BlogNCERTBinomial Nomenclature

Binomial Nomenclature


The binomial nomenclature system was introduced by Carl Linnaeus. Many local names make it very difficult to identify a species on a global scale and to track the number of species. Thus, it creates great confusion. To eliminate this confusion, a common protocol has emerged. According to it, every living thing will have the same scientific name that everyone will use to identify a living thing. This common naming process is called Binomial Nomenclature.

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    All living things including plants, animals, birds, and other germs have their own scientific names.


    • The scientific name of the tiger is derived from the Panthera tigris. ‘Panthera’ represents a genre and ‘Tigris’ represents a genus or a specific epithet.
    • The human scientific name is expressed as Homo sapiens. ‘Homo’ represents a species and ‘sapiens’ represents a genus.
    • The Indian bullfrog is scientifically named Rana tigrina. ‘Rana’ is a genus name and ‘tigrina’ is a genus.


    A biologist worldwide follows a set of similar principles for designing living things. There are two international codes agreed upon by all biologists around the world regarding the naming process. Of course:

    • International Code for Plant Genetics and Plant Enlargement (ICBN) – Contains the name of plant species.
    • International Code of Zoological Nomenclature (ICZN) – deals with animal biological nomenclature.
    • These codes ensure that each organism receives a specific name and that name is identified worldwide.

    Naming conventions follow certain rules. Each scientific name has two parts:

    • Generic Name
    • Specific epithet

    Other binomial nomenclature rules for writing biological words include the following:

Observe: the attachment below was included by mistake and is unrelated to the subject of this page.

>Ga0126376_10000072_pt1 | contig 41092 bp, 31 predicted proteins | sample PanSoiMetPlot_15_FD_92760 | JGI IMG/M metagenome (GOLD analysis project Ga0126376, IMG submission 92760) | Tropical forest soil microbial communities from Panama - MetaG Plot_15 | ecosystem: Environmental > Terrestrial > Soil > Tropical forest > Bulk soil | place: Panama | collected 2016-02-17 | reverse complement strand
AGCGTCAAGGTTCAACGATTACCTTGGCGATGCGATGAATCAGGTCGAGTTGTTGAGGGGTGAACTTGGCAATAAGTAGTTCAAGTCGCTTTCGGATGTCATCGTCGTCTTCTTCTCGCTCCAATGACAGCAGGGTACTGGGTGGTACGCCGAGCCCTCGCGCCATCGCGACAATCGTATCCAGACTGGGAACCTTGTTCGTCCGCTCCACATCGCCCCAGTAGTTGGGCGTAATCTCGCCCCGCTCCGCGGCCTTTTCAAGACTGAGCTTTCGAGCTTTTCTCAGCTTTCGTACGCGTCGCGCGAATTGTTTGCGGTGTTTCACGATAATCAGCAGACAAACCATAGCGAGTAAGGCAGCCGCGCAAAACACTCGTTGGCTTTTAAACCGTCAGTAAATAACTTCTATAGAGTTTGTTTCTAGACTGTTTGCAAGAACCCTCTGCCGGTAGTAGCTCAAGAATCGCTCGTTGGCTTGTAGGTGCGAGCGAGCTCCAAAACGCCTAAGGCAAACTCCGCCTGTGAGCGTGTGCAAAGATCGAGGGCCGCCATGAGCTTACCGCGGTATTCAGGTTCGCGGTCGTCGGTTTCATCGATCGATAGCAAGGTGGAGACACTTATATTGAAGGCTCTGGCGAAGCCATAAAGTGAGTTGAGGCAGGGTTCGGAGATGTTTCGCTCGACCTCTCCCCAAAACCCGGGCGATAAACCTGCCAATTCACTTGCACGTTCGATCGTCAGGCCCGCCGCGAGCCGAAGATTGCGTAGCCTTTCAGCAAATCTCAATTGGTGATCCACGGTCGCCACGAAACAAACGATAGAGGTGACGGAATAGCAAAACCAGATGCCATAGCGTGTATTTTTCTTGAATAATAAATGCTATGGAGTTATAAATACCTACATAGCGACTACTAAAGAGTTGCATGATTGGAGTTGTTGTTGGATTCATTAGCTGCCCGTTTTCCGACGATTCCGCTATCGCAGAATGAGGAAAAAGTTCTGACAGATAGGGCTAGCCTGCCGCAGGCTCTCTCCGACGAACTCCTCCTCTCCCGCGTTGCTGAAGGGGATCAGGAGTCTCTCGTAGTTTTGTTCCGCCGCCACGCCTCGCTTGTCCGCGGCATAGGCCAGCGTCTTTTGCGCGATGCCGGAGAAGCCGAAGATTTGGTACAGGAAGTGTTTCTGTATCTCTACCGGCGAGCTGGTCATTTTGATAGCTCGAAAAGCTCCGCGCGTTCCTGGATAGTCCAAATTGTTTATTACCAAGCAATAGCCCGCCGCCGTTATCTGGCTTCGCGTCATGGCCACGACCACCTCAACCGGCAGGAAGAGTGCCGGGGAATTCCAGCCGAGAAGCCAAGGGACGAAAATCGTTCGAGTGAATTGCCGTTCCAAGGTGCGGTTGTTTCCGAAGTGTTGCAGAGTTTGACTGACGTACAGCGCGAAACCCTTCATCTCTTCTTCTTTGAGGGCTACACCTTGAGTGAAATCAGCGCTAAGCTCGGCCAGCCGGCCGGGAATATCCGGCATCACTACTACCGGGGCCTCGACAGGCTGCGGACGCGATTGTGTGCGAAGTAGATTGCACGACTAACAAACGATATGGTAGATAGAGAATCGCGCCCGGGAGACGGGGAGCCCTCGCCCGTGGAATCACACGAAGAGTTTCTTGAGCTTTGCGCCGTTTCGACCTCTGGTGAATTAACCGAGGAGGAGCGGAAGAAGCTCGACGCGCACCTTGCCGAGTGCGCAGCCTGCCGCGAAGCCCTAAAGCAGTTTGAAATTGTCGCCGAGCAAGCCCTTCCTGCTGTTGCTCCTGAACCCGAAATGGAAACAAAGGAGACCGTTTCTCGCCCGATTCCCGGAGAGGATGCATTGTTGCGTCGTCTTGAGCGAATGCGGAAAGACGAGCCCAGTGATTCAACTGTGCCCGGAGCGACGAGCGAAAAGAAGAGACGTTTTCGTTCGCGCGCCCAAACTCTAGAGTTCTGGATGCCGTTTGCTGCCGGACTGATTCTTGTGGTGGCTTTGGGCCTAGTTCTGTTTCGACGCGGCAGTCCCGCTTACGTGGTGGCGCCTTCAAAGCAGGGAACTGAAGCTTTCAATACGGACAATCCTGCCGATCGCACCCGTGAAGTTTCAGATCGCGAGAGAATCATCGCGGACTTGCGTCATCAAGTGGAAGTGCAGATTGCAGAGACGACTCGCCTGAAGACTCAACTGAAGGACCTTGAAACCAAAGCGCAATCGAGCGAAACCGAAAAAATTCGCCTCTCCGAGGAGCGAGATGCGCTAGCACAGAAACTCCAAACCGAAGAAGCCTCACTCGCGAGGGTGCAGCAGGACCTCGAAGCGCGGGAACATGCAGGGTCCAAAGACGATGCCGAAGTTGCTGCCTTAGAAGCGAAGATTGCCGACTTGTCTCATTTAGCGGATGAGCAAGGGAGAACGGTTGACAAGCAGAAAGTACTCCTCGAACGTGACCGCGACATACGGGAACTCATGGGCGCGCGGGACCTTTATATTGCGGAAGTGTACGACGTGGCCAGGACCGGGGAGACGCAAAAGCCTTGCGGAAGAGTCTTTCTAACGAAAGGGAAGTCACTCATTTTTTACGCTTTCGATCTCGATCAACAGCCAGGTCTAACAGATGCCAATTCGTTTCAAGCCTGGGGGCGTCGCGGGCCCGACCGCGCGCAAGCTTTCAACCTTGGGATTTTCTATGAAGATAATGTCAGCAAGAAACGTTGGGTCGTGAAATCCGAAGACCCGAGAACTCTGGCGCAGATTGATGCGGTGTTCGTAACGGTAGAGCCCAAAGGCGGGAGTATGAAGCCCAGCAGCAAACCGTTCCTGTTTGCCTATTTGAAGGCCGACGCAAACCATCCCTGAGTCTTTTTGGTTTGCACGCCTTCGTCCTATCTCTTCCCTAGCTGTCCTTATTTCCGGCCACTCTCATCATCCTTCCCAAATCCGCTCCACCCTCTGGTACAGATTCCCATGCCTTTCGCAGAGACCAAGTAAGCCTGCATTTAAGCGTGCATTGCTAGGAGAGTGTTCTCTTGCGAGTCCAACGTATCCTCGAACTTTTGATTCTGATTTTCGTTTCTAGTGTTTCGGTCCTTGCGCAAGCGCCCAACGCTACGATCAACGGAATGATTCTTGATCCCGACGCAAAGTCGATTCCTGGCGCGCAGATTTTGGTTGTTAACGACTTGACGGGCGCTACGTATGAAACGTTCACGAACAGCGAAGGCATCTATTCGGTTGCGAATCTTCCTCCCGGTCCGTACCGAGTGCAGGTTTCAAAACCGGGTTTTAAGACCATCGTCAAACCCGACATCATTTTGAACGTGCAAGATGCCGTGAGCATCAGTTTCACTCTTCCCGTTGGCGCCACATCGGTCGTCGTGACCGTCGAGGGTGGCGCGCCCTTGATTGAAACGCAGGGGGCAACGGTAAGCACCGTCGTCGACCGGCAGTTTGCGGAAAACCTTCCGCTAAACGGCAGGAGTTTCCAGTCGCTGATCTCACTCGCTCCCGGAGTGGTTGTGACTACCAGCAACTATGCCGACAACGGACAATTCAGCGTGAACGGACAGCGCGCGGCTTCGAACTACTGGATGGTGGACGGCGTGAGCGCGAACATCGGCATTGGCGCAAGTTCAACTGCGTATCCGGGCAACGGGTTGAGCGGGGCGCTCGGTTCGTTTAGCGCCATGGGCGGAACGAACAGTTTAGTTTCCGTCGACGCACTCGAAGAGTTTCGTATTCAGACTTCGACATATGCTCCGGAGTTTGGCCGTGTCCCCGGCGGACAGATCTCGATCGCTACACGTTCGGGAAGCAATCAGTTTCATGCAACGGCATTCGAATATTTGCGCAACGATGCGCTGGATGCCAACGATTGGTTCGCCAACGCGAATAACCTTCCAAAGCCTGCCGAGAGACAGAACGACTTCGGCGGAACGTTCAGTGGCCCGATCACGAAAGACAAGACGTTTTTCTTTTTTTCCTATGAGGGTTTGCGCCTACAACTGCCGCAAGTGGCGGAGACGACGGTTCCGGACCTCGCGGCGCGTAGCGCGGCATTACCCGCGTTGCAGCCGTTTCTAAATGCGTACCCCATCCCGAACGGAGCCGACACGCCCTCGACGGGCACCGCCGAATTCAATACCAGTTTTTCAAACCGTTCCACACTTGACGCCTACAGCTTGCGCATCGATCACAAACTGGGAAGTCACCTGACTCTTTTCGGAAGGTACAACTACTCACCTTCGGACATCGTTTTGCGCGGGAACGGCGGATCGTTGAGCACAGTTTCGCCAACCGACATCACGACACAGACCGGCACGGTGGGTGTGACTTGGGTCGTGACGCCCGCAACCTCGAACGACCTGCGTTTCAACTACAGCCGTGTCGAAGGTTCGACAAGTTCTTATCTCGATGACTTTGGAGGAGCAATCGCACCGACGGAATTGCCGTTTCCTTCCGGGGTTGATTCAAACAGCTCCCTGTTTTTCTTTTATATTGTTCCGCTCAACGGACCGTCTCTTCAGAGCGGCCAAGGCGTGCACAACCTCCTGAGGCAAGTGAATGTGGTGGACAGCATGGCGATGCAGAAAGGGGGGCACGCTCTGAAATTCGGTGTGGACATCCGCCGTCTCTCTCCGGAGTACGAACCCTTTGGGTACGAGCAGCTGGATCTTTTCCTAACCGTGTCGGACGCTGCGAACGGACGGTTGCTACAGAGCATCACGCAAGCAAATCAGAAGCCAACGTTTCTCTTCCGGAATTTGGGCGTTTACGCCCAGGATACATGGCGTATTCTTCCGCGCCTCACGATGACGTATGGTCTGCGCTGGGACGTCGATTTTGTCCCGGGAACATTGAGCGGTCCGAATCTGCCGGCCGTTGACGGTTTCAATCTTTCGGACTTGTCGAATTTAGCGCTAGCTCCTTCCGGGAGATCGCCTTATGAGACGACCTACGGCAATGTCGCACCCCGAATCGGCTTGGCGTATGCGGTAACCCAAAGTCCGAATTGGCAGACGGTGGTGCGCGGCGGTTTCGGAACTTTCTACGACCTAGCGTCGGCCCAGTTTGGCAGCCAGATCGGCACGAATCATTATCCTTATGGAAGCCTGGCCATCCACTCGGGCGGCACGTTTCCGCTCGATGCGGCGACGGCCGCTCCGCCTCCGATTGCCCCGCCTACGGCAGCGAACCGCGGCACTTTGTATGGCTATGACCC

• All biological words are usually Latin. Thus, they are written in italics.
    • There are two parts to the word. The first word identifies the type and the second identifies the type.
    • If the words are handwritten, underlined or italics if written. This was done to clarify its Latin origin.
    • The type name starts with a capital letter and the type name starts with a lowercase letter.


    As mentioned earlier, millions of species of living things are being distributed worldwide. In addition, similar organisms are known by different names throughout the world and this can cause confusion when trying to identify or distinguish them. Therefore, binomial nomenclature was seen as an effective solution to this problem.

    Also read: Taxonomical Hierarchy

    Wrong for Naming Two Names

    Some of the main barriers to binomial nomenclature are:

    If two or more words are used in accordance with the law of value, the correct word will be used first and the others end up synonymous because authenticity is the same as greater. This should be emphasized to ensure consistency in the design and classification of species.

    The names used by Linnaeus before those included in “Systema Naturae” are also not recognized.


    Commonly known as consecutive nomenclature, this systematic form of living organisms has two Latin names, species, and species. All living things, including other germs, have a scientific name.

    • We should summarize the benefits of the binomial scheme as follows:
    • It is simple and very accurate in its similarity. In this case, all sorts are the same in a simple way.
    • The gist is expandable and may indicate the names of some organisms which can be used in the future.
    • It provides a description of our relationship, which serves as a helper.
    • Memory also provides basic plant information that we can know about.
    • It makes it easy to talk about groups of species that have certain common characteristics.

    Carl Linnaeus introduced the concept of binomial nomenclature. Many place names make it difficult to identify a global species and to track the number of species. And it causes a lot of uncertainty. A law has been issued to remove that confusion. According to it, every living thing can have one scientific name that everyone can use to distinguish a living thing. This systematic formulation is known as Binomial Nomenclature. Well-known living things have common names. You are probably familiar with, for example, small red insects with tiny black dots. You can call them ‘ladybugs’ or ‘ladybird beetles.’ But did you know that these insects are actually several different species? Just using common words will make it difficult for scientists to distinguish between them, so each species gets its own scientific name.


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